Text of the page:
The safest way to describe the difference between a subjective taste that is personal and one which is arbitrary is sociologically and more or less relativistically, the way Bourdieu and other Marxist critics do. Good taste occurs when one’s personal judgments are validated by people who themselves have authority and expertise in that domain: as, for example, when an artist one admires receives broader critical acclaim. Diderot’s judgments were confirmed in this sense by his contemporaries, as the highly sensuous Rococo style associated with Boucher began to decline and the more austere, Neoclassical style of Chardin and the attractively sentimental style of Greuze gained popularity.

But appealing to a collectively affirmed judgment is, in a way, a way of begging the question. It doesn’t explain why a group of people who are influential in the world of art come to value some works of art and not others. Despite the elegance and intricacy of his explanations, even Bourdieu eventually runs up against this fundamental problem: for saying that taste is nothing more than endowing something with economic or cultural capital still doesn’t explain why such a value is attributed to specific objects to begin with. In insisting upon an answer to this question, I agree with Diderot’s argument in the Traité du beau: namely, that declaring taste to be, at root, arbitrary means to “throw the whole philosophical question [of aesthetic value] into sheer scepticism.”

So what is good art during the eighteenth-century? A noble simplicity is how Winckelmann described Neoclassicism, or the kind of art that sought to recapture the elegance and beauty of Hellenistic sculpture and functioned as a foil and rival to the more decorative, gay and charming styles of Baroque and Rococo art. Diderot’s artistic tastes are similar to, but more eclectic than Winckelmann’s. He too sought to instill the value of simplicity and moral elevation in art. For this reason, he consistently criticized in the Salons François Boucher, who was the personal favorite of Mme de Pompadour and, through her friendship and patronage, became the chief court painter of Louis XV.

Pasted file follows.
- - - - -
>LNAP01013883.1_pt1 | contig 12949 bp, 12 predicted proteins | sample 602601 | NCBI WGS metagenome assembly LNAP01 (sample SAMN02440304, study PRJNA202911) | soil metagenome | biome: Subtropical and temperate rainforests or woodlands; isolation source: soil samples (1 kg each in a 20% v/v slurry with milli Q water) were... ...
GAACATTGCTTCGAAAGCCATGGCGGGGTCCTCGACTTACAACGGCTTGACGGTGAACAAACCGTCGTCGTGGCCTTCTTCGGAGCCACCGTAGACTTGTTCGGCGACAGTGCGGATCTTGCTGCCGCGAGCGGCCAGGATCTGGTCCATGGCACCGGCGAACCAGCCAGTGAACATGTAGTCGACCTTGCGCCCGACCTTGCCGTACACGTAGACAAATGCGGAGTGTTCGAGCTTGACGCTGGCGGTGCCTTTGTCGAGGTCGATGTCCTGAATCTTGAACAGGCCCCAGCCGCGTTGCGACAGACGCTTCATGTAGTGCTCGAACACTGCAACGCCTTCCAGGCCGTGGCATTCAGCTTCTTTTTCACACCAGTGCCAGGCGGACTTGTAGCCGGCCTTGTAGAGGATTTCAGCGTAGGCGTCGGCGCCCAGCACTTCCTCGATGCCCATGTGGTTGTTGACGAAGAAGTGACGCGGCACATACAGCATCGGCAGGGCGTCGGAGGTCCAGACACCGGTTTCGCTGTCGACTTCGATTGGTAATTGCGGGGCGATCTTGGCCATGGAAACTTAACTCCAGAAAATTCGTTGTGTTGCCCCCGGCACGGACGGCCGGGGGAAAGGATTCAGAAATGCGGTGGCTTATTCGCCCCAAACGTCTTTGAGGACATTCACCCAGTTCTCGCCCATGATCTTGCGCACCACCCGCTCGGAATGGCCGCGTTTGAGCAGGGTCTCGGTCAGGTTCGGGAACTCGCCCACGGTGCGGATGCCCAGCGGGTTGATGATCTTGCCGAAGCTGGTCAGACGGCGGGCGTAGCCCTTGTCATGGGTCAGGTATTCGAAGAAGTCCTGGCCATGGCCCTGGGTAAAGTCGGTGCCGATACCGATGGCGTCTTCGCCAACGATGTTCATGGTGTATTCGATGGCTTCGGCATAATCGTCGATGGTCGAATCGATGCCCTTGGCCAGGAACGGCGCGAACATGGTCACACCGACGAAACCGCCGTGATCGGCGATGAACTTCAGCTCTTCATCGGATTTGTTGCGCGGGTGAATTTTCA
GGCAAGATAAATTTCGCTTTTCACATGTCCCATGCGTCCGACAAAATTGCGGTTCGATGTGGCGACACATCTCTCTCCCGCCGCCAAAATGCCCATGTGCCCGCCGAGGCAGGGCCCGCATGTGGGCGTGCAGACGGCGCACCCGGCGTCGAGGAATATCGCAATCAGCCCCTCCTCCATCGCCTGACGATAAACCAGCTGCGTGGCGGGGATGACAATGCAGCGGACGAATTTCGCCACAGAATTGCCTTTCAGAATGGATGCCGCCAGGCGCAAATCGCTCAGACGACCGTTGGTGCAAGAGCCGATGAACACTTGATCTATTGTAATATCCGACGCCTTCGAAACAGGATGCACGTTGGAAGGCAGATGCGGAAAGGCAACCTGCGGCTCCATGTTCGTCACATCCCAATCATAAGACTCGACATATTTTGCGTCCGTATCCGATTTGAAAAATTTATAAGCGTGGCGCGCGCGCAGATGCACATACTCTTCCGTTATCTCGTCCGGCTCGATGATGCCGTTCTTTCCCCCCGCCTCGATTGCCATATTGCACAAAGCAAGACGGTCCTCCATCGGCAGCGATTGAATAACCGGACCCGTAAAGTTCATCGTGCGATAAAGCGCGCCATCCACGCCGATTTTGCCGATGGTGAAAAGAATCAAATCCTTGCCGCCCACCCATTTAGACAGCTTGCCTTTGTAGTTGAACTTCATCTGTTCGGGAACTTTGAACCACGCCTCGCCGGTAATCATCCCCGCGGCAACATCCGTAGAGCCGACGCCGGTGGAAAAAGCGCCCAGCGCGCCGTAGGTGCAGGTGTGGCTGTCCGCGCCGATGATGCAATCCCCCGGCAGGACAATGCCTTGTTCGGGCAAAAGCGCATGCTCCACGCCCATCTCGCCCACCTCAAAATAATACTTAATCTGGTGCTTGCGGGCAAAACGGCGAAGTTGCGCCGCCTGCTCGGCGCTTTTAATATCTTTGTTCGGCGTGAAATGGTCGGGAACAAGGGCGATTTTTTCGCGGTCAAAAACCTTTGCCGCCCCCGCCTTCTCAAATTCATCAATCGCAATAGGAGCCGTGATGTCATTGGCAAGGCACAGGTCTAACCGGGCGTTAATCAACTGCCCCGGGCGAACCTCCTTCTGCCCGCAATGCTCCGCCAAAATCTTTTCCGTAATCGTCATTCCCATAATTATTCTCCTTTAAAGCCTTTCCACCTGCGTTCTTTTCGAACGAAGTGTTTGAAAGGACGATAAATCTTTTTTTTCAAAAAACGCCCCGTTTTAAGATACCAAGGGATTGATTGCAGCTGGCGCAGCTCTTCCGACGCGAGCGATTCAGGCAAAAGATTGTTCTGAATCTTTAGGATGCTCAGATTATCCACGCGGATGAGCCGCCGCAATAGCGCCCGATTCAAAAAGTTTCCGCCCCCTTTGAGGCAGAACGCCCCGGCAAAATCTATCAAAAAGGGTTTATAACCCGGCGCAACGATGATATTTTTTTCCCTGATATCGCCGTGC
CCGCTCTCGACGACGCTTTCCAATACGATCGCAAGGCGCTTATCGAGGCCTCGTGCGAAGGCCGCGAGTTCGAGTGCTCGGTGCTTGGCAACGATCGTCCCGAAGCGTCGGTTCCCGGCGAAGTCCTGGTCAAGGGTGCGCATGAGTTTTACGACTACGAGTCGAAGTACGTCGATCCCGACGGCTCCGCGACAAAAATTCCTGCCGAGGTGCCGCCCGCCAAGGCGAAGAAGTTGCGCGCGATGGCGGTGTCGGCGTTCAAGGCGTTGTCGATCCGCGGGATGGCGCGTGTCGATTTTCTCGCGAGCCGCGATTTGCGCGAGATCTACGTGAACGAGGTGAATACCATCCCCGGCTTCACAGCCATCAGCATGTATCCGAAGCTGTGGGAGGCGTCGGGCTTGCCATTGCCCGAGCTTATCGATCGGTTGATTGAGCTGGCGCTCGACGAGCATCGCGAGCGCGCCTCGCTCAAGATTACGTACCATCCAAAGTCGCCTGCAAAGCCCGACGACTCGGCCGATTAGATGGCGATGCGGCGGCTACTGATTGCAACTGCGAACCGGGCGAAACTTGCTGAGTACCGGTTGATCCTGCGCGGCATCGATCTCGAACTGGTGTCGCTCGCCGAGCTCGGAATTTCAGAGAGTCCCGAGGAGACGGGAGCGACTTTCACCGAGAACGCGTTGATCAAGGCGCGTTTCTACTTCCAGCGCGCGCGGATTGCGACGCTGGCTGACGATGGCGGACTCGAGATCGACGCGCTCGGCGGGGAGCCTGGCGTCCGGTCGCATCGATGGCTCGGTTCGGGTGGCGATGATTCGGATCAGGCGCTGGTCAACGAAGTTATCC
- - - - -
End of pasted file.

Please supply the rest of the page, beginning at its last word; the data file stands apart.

Boucher was perhaps the most famous eighteenth-century painter of feminine beauty and sensuality. Even Diderot could not resist the visual appeal of his work as he commented in the Salon of 1761, “Pastoral scenes and landscapes by Boucher. What colors! What variety! What wealth of objects and ideas!” (205) Yet, lest he should seem too complimentary, the critic added, “This man has everything except truth. There is no part of his compositions which, if separated from the others, doesn’t please; even the whole seduces you.” (205). Boucher’s work exhibits sumptuousness and harmony. Each part of his paintings reflects physical beauty and so does the whole. Yet, Diderot qualifies, “We ask ourselves: did we ever see shepherds dressed with such elegance and luxury?” (205)

What becomes clear as we read Diderot’s critiques of Boucher is the fact that the critic demands from art a harmony and believability that are not simply visual. While seeming to call for physical verisimilitude in saying that such well-dressed shepherds are improbable, Diderot in fact asks for something deeper: a kind of beauty and true-to-lifeness that elevates the imagination and emotions, rather than only exciting the senses. Which is why he reduces, perhaps a bit too harshly–as the Goncourts point out–Boucher’s entire artistic production to a series of visual fragments:

He is made to dazzle two kinds of people; his elegance, cuteness, romanesque chivalry, coquettishness, taste, ease, variety, daring, his made-up incarnations, his debauchery, should captivate the little artisans, little women, the young, the socialites, the host of people who don’t know true taste, truth, fair ideas, the severity of art; how would such people resist the licentiousness, the pomp, the pompons, the bosoms, the derrières, the epigram of Boucher? (205)